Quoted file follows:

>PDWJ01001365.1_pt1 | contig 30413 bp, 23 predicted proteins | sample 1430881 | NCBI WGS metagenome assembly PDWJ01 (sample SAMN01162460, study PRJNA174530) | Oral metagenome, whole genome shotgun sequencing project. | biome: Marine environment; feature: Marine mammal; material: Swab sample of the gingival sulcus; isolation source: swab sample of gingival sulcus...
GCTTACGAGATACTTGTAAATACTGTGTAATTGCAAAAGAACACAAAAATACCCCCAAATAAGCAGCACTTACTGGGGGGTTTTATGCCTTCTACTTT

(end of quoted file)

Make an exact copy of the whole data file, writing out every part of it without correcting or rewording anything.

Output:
>PDWJ01001365.1_pt1 | contig 30413 bp, 23 predicted proteins | sample 1430881 | NCBI WGS metagenome assembly PDWJ01 (sample SAMN01162460, study PRJNA174530) | Oral metagenome, whole genome shotgun sequencing project. | biome: Marine environment; feature: Marine mammal; material: Swab sample of the gingival sulcus; isolation source: swab sample of gingival sulcus...
GCTTACGAGATACTTGTAAATACTGTGTAATTGCAAAAGAACACAAAAATACCCCCAAATAAGCAGCACTTACTGGGGGGTTTTATGCCTTCTACTTT